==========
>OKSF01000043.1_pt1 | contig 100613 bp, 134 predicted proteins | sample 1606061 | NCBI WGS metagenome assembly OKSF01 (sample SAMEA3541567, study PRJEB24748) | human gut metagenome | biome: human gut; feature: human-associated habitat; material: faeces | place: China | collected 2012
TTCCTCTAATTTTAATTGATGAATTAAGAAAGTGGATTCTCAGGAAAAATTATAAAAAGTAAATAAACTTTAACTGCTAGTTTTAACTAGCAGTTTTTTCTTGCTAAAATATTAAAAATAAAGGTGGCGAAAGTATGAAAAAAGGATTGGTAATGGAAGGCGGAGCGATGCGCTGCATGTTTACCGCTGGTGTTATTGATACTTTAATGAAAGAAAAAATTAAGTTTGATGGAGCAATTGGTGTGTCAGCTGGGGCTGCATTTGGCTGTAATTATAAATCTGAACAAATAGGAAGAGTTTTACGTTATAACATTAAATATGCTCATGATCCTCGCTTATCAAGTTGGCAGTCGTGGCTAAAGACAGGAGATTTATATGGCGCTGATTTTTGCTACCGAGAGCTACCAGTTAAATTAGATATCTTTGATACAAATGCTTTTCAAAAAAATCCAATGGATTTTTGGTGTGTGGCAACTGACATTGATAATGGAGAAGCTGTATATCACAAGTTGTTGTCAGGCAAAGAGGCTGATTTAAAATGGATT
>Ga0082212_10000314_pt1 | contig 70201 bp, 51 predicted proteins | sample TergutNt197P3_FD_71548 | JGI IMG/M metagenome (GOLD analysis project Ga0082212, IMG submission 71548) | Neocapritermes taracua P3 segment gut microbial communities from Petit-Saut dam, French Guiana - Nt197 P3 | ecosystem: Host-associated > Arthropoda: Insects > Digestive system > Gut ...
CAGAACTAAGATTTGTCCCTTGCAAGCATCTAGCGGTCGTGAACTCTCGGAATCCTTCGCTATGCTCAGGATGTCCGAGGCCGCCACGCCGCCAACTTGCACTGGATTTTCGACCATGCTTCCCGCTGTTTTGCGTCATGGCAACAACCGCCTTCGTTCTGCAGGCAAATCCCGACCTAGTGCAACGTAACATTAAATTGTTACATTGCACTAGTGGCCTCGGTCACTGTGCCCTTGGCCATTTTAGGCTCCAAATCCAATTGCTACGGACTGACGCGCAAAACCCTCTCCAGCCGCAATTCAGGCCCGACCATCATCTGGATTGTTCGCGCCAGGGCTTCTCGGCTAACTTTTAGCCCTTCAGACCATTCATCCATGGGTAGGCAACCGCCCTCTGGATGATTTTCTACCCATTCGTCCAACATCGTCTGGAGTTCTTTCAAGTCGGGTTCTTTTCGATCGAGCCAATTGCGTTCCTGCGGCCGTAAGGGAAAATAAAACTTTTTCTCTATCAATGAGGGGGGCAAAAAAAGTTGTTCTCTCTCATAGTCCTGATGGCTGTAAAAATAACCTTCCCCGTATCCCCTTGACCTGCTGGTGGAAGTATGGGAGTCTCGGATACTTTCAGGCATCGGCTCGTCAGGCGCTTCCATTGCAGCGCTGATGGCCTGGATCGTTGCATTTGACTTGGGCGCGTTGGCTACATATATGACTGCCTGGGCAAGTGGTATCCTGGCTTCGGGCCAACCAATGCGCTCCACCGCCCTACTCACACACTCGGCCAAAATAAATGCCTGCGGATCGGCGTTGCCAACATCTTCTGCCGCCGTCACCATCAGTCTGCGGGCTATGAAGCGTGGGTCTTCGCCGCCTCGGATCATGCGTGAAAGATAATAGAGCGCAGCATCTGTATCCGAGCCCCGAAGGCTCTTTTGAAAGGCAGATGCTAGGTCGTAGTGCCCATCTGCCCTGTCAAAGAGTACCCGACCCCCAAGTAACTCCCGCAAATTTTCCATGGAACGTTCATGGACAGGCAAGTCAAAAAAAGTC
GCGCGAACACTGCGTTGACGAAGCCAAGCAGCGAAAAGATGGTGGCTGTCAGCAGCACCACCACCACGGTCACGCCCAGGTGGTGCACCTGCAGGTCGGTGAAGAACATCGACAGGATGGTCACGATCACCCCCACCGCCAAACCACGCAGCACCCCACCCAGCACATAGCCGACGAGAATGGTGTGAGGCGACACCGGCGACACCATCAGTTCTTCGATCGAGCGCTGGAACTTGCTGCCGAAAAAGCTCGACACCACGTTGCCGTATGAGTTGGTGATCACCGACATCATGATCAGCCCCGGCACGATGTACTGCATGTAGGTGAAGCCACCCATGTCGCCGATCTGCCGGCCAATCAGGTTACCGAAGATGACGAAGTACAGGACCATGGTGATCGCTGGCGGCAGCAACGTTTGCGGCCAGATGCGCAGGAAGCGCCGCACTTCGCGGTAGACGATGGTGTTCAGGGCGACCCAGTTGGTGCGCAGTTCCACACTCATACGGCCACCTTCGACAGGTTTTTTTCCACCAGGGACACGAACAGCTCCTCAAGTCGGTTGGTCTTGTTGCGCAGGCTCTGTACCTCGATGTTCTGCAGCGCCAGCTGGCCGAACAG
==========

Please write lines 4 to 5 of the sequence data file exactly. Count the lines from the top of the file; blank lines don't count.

CAGAACTAAGATTTGTCCCTTGCAAGCATCTAGCGGTCGTGAACTCTCGGAATCCTTCGCTATGCTCAGGATGTCCGAGGCCGCCACGCCGCCAACTTGCACTGGATTTTCGACCATGCTTCCCGCTGTTTTGCGTCATGGCAACAACCGCCTTCGTTCTGCAGGCAAATCCCGACCTAGTGCAACGTAACATTAAATTGTTACATTGCACTAGTGGCCTCGGTCACTGTGCCCTTGGCCATTTTAGGCTCCAAATCCAATTGCTACGGACTGACGCGCAAAACCCTCTCCAGCCGCAATTCAGGCCCGACCATCATCTGGATTGTTCGCGCCAGGGCTTCTCGGCTAACTTTTAGCCCTTCAGACCATTCATCCATGGGTAGGCAACCGCCCTCTGGATGATTTTCTACCCATTCGTCCAACATCGTCTGGAGTTCTTTCAAGTCGGGTTCTTTTCGATCGAGCCAATTGCGTTCCTGCGGCCGTAAGGGAAAATAAAACTTTTTCTCTATCAATGAGGGGGGCAAAAAAAGTTGTTCTCTCTCATAGTCCTGATGGCTGTAAAAATAACCTTCCCCGTATCCCCTTGACCTGCTGGTGGAAGTATGGGAGTCTCGGATACTTTCAGGCATCGGCTCGTCAGGCGCTTCCATTGCAGCGCTGATGGCCTGGATCGTTGCATTTGACTTGGGCGCGTTGGCTACATATATGACTGCCTGGGCAAGTGGTATCCTGGCTTCGGGCCAACCAATGCGCTCCACCGCCCTACTCACACACTCGGCCAAAATAAATGCCTGCGGATCGGCGTTGCCAACATCTTCTGCCGCCGTCACCATCAGTCTGCGGGCTATGAAGCGTGGGTCTTCGCCGCCTCGGATCATGCGTGAAAGATAATAGAGCGCAGCATCTGTATCCGAGCCCCGAAGGCTCTTTTGAAAGGCAGATGCTAGGTCGTAGTGCCCATCTGCCCTGTCAAAGAGTACCCGACCCCCAAGTAACTCCCGCAAATTTTCCATGGAACGTTCATGGACAGGCAAGTCAAAAAAAGTC
GCGCGAACACTGCGTTGACGAAGCCAAGCAGCGAAAAGATGGTGGCTGTCAGCAGCACCACCACCACGGTCACGCCCAGGTGGTGCACCTGCAGGTCGGTGAAGAACATCGACAGGATGGTCACGATCACCCCCACCGCCAAACCACGCAGCACCCCACCCAGCACATAGCCGACGAGAATGGTGTGAGGCGACACCGGCGACACCATCAGTTCTTCGATCGAGCGCTGGAACTTGCTGCCGAAAAAGCTCGACACCACGTTGCCGTATGAGTTGGTGATCACCGACATCATGATCAGCCCCGGCACGATGTACTGCATGTAGGTGAAGCCACCCATGTCGCCGATCTGCCGGCCAATCAGGTTACCGAAGATGACGAAGTACAGGACCATGGTGATCGCTGGCGGCAGCAACGTTTGCGGCCAGATGCGCAGGAAGCGCCGCACTTCGCGGTAGACGATGGTGTTCAGGGCGACCCAGTTGGTGCGCAGTTCCACACTCATACGGCCACCTTCGACAGGTTTTTTTCCACCAGGGACACGAACAGCTCCTCAAGTCGGTTGGTCTTGTTGCGCAGGCTCTGTACCTCGATGTTCTGCAGCGCCAGCTGGCCGAACAG